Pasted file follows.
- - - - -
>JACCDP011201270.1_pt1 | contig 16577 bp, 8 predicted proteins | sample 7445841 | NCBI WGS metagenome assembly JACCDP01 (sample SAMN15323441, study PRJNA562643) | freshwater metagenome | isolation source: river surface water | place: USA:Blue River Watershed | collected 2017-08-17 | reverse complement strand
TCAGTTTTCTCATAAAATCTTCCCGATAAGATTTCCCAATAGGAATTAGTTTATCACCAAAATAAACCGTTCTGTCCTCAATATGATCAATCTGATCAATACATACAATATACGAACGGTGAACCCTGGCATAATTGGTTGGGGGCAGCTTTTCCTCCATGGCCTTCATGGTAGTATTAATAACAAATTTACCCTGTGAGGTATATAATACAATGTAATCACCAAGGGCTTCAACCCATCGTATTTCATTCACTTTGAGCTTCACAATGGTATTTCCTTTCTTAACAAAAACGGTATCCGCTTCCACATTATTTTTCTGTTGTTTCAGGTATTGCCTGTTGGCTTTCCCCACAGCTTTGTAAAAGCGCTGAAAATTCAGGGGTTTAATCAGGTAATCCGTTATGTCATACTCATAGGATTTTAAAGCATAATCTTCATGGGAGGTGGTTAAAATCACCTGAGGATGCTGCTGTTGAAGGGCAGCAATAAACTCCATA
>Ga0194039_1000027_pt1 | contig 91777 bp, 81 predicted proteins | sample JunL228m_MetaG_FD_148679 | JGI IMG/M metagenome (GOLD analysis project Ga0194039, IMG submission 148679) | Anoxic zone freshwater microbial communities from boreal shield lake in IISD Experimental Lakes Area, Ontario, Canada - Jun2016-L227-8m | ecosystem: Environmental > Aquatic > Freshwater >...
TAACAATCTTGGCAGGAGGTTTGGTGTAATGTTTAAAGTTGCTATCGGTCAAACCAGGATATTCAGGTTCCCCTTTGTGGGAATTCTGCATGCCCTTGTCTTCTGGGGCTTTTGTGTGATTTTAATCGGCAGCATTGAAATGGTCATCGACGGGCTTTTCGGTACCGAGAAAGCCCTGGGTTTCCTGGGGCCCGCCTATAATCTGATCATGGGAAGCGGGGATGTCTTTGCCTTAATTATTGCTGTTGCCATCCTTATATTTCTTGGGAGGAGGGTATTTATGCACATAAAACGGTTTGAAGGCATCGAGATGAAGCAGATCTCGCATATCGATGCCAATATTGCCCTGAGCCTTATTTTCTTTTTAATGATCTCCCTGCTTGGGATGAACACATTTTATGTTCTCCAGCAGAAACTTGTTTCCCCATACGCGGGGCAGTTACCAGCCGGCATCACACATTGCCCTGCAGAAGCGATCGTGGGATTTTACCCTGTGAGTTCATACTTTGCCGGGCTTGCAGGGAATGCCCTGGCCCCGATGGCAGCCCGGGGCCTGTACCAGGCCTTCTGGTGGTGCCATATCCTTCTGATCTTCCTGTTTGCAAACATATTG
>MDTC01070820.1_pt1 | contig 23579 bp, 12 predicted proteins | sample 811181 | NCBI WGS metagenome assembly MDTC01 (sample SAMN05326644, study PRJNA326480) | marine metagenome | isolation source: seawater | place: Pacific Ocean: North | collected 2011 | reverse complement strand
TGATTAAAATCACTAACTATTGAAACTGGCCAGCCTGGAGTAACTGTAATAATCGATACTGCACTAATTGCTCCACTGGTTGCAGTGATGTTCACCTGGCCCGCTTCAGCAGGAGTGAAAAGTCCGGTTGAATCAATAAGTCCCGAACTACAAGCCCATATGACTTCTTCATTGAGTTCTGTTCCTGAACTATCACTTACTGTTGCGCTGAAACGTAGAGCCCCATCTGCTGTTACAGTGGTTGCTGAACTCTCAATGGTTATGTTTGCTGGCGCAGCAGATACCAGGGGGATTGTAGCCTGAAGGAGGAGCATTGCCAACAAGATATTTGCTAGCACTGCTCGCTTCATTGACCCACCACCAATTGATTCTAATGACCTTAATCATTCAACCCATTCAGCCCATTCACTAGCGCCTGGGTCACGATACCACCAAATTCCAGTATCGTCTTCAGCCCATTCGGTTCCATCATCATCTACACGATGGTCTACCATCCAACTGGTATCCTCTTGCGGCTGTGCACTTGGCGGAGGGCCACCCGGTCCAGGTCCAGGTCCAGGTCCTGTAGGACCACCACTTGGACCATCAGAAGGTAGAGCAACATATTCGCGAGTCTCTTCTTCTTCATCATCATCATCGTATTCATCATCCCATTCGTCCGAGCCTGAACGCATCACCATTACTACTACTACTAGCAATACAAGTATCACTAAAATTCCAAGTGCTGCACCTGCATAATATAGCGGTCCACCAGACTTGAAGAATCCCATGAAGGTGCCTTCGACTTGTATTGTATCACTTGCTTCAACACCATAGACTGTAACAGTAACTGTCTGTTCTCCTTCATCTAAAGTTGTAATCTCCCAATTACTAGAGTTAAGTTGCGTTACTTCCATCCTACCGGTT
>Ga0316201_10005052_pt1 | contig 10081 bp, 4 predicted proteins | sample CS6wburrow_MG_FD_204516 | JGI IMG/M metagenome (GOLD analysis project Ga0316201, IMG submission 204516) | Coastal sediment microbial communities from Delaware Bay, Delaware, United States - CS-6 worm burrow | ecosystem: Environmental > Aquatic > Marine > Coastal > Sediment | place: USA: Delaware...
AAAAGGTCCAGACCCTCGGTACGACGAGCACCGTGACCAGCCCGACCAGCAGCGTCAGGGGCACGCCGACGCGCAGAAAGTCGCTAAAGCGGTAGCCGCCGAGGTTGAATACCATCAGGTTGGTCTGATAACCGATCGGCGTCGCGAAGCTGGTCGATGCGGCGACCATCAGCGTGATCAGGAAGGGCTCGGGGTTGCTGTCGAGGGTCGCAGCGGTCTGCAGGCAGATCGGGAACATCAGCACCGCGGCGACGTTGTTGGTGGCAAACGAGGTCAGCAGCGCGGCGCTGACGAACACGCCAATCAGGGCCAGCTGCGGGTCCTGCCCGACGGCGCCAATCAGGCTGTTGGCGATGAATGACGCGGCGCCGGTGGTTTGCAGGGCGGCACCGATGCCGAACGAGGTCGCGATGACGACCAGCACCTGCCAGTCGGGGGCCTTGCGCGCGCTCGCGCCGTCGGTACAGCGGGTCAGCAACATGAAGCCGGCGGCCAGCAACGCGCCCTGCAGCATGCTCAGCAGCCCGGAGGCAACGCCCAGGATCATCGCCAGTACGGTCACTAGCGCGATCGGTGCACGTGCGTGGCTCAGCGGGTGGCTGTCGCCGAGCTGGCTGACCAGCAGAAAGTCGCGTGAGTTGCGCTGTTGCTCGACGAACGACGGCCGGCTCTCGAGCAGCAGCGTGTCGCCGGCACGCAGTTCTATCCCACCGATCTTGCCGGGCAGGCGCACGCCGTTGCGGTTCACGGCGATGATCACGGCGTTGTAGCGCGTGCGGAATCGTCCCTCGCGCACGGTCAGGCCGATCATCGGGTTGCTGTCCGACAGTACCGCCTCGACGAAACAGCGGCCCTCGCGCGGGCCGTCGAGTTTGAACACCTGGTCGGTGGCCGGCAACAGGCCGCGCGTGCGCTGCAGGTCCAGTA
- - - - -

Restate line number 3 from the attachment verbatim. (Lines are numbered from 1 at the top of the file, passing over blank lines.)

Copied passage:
>Ga0194039_1000027_pt1 | contig 91777 bp, 81 predicted proteins | sample JunL228m_MetaG_FD_148679 | JGI IMG/M metagenome (GOLD analysis project Ga0194039, IMG submission 148679) | Anoxic zone freshwater microbial communities from boreal shield lake in IISD Experimental Lakes Area, Ontario, Canada - Jun2016-L227-8m | ecosystem: Environmental > Aquatic > Freshwater >...